On Christmas morning I logged out of Facebook, Twitter and Instagram and boarded a plane. I was ready for a mental and physical detox. And what better place to end up at than Perumbayil Ayurvedamana, an authentic ayurveda hospital in Kerala. What followed were two weeks of complete relaxation that led me to some surprising realisations.
Real ayurveda with a bit of unexpected charm
It was not our first experience with traditional Indian medicine so we knew what to expect. However, after fully committing to hard-core Panchakarma treatments in a clinic in Thrissur for six years in a row we decided it was time for some change. We were determined to stick with Panchakarma regardless of some of its less appealing features, but I was hoping for some more comfort and charm. The previous clinic, focused solely on healing, left a lot to be desired on this front.
From the moment we arrived at what I thought was an ungodly hour of the morning (that later turned out to become our normal waking-up time for the next two weeks) I knew that we came to the right place. It had everything I missed at the previous clinic:
- The hospital is located in the countryside, surrounded by coconut trees and offers a welcome respite from the constant noise of Indian traffic. A whole array of birds, resident geese and two roosters are pretty much everything you can hear. Apart from 5 am calls to prayer from a nearby mosque competing for attention with 30 minutes of loud temple music from the opposite direction.
- The main building of the estate is one of the oldest houses in the area that has been carefully restored in its original style. Attention to detail, a virtue that I would rarely attribute to Indians, was also applied to the new building that was added in 2012. The whole complex more than exceeded my expectations in terms of “comfort and charm”. Originally, I’d settle for normal shower with hot water and a bed with softer mattress.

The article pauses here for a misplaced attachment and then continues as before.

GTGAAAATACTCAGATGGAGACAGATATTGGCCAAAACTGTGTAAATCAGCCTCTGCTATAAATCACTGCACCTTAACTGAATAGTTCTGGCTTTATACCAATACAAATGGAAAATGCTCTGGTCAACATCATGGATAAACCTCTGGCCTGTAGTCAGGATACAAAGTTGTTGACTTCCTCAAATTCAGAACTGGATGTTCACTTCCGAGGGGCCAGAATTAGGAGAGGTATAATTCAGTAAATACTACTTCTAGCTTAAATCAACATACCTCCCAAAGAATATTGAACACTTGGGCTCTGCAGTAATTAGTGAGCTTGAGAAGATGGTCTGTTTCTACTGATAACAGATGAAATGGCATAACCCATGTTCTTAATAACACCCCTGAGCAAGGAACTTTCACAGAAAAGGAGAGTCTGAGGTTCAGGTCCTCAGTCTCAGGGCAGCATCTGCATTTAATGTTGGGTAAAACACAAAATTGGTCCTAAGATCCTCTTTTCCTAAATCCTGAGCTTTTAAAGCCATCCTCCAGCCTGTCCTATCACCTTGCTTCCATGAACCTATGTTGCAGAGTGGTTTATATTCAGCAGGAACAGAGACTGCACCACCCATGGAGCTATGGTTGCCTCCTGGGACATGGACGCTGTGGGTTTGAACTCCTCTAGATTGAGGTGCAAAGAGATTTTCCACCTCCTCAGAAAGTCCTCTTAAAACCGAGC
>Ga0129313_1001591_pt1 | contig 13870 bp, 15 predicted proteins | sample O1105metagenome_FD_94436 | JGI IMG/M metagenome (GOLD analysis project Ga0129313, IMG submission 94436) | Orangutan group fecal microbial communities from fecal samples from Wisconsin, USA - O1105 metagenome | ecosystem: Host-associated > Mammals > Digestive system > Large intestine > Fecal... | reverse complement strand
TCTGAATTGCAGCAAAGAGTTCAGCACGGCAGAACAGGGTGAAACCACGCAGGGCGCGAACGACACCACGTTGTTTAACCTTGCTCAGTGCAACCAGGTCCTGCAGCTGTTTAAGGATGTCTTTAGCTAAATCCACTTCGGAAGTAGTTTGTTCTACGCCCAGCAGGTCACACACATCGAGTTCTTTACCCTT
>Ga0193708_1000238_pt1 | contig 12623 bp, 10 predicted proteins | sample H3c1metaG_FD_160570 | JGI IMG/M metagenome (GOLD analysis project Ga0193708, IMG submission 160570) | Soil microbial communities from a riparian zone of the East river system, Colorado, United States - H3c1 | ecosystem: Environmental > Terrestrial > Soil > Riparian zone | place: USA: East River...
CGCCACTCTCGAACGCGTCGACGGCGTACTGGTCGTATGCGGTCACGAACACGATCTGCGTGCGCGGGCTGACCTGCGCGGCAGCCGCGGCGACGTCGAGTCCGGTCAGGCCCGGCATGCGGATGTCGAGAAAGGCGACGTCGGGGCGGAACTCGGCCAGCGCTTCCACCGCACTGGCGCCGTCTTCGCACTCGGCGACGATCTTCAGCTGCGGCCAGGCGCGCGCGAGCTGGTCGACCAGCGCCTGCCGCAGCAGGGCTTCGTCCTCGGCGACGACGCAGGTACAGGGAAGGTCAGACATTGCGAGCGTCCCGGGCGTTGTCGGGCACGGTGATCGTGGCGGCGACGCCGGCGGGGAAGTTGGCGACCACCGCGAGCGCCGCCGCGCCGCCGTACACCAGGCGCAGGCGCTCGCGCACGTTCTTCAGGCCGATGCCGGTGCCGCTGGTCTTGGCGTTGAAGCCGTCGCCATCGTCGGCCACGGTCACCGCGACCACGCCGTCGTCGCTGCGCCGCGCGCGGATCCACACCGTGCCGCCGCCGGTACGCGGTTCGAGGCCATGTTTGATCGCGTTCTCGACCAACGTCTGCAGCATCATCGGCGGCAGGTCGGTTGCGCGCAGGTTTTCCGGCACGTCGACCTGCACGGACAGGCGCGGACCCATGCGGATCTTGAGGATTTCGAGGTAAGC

- The therapists seemed to be more organised even though occasional mishaps with forgotten or mixed up medicines still happened. The doctors and medical staff didn’t speak much but that seems to be a constant that you have to take into account with ayurveda. I guess some general trust on the patient’s side is expected for a successful therapy.
If the benefits of my physical detox didn’t show immediately, my mental detox, triggered mostly by deliberately staying offline, worked wonders from the first day on and taught me a couple of unexpected lessons:
1. I can survive without Facebook (plus Twitter and Instagram)
Imagine this: I spent the New Year’s Eve without posting a single photo or status update or checking what my friends were up to. Now take a minute to let that sink in. In my normal world, this equals vanishing from the face of the Earth.
Surprisingly, I handled it pretty well. After the initial dilemma whether I should let everyone know that I am logging off for two weeks before doing it (I decided against it), I soon felt weirdly liberated. My phone was no longer the centre of my attention, I left it off for days and my urge to turn it on to check if there’s something new completely disappeared.
2. I can still focus to read a book. Or eight books in two weeks.
As there was nothing to check on my phone or tablet the distractions that sometimes made me feel l had the attention span of a dog chasing a squirrel were suddenly gone. I could spend hours on end completely engrossed in a book again, rediscovering focused reading as I knew it at my young age, or at least in the Web 1.0 era.
3. Mindlessly staring at the cows is the next level of relaxation
“What are you thinking about?” I asked my hubbs one afternoon sitting on our terrace staring at the holy Indian cows whiling away in the shade of the palm trees. “Nothing. You?” – “Same.” My mind was completely blank. No pressure to do something. No mental to-do lists. Not even the urge to aimlessly turn on my phone without knowing a moment later what was on it. I guess that’s the closest thing to meditation I’ll ever get to.
4. Yoga is not a competition.
Sometimes things that were supposed to relax me wind me up even more and become just another form of constant self-improvement. I approach everything as a competition with myself to push me further, endure some more, do that extra push-up.
It’s not surprising that I tackled the twice-daily yoga sessions the same way. The fact that our yoga instructor could nearly scratch his back with his toes didn’t help – it was just too much of a challenge to see how far I can stretch. His constant mantra “everyone to their own comfort” fell on my deaf ears and it was only at the end of the two-week ordeal that I could focus on breathing more than on the (in)flexibility of my body. By that time I’ve mastered the head-to-knee pose and given up on any attempts to see a white lotus with my third eye.
What remains of these lessons one month after we’ve returned home? I haven’t logged back into Facebook on my phone and Ipad and I’ve been practicing yoga every morning (still without trying to see the floating lotus). That’s all the progress I can report. On the other hand, I am back to my unfocused self and my books are waiting for next Christmas, when we return to Aurvedamana.